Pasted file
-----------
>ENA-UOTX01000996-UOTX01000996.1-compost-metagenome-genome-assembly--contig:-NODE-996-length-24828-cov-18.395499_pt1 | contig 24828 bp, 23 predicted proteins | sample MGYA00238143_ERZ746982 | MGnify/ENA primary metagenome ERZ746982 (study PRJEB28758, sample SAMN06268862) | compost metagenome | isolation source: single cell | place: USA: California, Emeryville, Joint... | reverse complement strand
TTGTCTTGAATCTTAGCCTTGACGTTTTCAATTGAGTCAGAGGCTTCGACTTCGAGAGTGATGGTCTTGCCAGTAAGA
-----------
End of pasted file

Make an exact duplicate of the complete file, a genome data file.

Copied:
>ENA-UOTX01000996-UOTX01000996.1-compost-metagenome-genome-assembly--contig:-NODE-996-length-24828-cov-18.395499_pt1 | contig 24828 bp, 23 predicted proteins | sample MGYA00238143_ERZ746982 | MGnify/ENA primary metagenome ERZ746982 (study PRJEB28758, sample SAMN06268862) | compost metagenome | isolation source: single cell | place: USA: California, Emeryville, Joint... | reverse complement strand
TTGTCTTGAATCTTAGCCTTGACGTTTTCAATTGAGTCAGAGGCTTCGACTTCGAGAGTGATGGTCTTGCCAGTAAGA